The performance by the AAM and chorus under the guiding hand of Robert Howarth at the harpsichord was excellent I think. Of the soloists we, (BUD wasn’t going to be allowed to miss this one), were most taken with Thomas Hobbes (tenor) and Louise Alder (soprano) but it almost seems churlish to say so. The twenty strong choir was on top form and the AAM (which is made up of some of the finest period music interpreters anyone) was magnificent.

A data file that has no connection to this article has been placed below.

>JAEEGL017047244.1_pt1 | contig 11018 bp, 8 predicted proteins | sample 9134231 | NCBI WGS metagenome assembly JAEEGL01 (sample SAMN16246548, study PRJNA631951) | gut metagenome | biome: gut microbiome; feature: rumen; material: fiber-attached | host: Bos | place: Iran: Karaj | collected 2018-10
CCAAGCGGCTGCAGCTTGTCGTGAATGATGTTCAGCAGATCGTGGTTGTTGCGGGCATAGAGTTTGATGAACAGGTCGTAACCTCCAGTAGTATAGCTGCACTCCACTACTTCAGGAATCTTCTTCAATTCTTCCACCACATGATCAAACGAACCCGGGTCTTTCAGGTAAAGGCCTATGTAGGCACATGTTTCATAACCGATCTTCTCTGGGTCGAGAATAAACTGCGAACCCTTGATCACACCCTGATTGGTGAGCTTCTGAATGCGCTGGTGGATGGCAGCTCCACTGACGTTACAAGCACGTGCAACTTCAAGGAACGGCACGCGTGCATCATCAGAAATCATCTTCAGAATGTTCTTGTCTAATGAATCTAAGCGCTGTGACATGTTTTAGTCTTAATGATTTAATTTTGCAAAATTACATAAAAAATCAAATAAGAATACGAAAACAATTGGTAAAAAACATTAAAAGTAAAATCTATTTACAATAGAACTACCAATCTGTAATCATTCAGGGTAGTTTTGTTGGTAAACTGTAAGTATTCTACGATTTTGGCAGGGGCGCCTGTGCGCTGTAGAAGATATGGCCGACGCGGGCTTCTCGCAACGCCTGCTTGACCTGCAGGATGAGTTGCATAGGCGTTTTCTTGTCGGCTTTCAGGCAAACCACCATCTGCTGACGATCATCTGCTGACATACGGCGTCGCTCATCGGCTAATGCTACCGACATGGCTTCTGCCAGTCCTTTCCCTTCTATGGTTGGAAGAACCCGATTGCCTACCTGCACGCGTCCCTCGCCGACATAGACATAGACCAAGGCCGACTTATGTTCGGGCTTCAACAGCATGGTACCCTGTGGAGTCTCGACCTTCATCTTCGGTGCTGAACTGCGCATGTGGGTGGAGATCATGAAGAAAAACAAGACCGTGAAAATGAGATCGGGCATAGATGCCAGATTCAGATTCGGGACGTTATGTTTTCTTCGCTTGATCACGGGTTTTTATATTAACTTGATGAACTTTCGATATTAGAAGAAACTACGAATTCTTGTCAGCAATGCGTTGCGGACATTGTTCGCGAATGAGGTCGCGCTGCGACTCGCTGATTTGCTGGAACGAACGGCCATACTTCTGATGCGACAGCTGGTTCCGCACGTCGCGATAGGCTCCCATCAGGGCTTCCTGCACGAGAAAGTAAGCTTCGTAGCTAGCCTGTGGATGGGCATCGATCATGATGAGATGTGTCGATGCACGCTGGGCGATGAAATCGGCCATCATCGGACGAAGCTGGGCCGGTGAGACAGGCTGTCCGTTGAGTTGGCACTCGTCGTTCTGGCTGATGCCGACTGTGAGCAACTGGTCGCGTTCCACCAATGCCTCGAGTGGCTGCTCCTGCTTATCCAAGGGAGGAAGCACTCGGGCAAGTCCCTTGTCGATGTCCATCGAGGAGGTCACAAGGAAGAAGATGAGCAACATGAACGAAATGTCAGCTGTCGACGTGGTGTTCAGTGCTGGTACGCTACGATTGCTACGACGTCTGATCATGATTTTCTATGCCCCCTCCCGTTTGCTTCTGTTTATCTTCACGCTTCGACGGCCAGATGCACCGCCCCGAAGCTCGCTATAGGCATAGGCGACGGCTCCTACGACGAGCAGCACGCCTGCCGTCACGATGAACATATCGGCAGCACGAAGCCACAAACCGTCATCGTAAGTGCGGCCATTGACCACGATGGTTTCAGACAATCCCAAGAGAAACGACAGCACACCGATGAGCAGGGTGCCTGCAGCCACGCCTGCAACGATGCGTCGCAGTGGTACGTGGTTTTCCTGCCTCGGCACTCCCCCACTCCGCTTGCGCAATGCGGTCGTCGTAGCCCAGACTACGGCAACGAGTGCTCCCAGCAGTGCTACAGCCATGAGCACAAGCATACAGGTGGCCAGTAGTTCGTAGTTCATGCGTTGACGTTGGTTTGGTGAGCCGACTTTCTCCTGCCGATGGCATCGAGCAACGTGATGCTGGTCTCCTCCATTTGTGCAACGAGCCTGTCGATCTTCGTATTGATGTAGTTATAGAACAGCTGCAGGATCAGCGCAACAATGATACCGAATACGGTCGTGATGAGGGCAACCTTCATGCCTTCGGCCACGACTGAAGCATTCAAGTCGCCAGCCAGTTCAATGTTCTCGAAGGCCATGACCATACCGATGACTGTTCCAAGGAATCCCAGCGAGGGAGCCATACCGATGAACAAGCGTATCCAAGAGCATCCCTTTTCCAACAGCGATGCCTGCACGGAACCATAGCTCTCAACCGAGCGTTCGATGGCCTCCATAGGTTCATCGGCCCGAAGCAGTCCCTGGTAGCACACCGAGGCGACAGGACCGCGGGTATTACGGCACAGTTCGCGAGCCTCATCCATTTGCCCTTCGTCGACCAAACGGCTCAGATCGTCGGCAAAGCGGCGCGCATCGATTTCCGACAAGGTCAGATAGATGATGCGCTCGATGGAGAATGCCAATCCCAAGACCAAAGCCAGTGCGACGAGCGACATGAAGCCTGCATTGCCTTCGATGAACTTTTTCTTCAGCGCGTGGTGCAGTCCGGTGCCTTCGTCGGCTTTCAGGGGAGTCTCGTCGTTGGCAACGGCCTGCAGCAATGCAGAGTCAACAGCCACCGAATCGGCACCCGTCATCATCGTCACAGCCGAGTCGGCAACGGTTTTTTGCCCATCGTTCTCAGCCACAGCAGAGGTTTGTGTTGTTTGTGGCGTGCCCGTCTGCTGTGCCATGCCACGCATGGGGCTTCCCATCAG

Now you will find smartarses who reject this way of performing the Vespers – several voices to a part, two tenors and two sopranos, step out soloists, “echo’ effects meaning soloists whizzing around the building and so on – but trust me, they can safely be ignored. A perfect Vespers might need a Cathedral and candlelight rather than the Barbican stage but the music is just so amazing that I strongly recommend that you just add this to your bucket list and get on with ticking off. I cast iron guarantee you won’t regret it.